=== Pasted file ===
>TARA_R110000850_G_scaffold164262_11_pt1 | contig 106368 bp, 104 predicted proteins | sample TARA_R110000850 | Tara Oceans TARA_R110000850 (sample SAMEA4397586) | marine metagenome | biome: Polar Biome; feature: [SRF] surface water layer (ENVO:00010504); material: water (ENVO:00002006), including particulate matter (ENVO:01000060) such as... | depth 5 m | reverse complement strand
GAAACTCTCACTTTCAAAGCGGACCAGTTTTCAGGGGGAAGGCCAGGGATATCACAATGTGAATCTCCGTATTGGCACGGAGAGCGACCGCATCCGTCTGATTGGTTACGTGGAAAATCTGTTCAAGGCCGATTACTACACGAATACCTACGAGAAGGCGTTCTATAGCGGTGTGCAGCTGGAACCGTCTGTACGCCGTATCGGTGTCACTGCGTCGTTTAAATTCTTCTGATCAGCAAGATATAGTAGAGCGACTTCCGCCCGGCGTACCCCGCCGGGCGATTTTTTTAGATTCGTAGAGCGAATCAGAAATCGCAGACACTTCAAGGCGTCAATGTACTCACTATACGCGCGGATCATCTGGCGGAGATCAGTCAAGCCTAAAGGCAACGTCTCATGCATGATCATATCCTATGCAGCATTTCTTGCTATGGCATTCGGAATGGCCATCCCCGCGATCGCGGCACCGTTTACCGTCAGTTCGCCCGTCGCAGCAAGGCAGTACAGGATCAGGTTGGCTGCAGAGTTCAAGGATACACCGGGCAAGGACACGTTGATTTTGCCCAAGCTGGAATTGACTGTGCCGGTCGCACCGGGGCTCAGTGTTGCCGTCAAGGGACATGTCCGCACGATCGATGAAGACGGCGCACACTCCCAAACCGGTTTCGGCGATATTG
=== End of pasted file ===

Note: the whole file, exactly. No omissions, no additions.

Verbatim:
>TARA_R110000850_G_scaffold164262_11_pt1 | contig 106368 bp, 104 predicted proteins | sample TARA_R110000850 | Tara Oceans TARA_R110000850 (sample SAMEA4397586) | marine metagenome | biome: Polar Biome; feature: [SRF] surface water layer (ENVO:00010504); material: water (ENVO:00002006), including particulate matter (ENVO:01000060) such as... | depth 5 m | reverse complement strand
GAAACTCTCACTTTCAAAGCGGACCAGTTTTCAGGGGGAAGGCCAGGGATATCACAATGTGAATCTCCGTATTGGCACGGAGAGCGACCGCATCCGTCTGATTGGTTACGTGGAAAATCTGTTCAAGGCCGATTACTACACGAATACCTACGAGAAGGCGTTCTATAGCGGTGTGCAGCTGGAACCGTCTGTACGCCGTATCGGTGTCACTGCGTCGTTTAAATTCTTCTGATCAGCAAGATATAGTAGAGCGACTTCCGCCCGGCGTACCCCGCCGGGCGATTTTTTTAGATTCGTAGAGCGAATCAGAAATCGCAGACACTTCAAGGCGTCAATGTACTCACTATACGCGCGGATCATCTGGCGGAGATCAGTCAAGCCTAAAGGCAACGTCTCATGCATGATCATATCCTATGCAGCATTTCTTGCTATGGCATTCGGAATGGCCATCCCCGCGATCGCGGCACCGTTTACCGTCAGTTCGCCCGTCGCAGCAAGGCAGTACAGGATCAGGTTGGCTGCAGAGTTCAAGGATACACCGGGCAAGGACACGTTGATTTTGCCCAAGCTGGAATTGACTGTGCCGGTCGCACCGGGGCTCAGTGTTGCCGTCAAGGGACATGTCCGCACGATCGATGAAGACGGCGCACACTCCCAAACCGGTTTCGGCGATATTG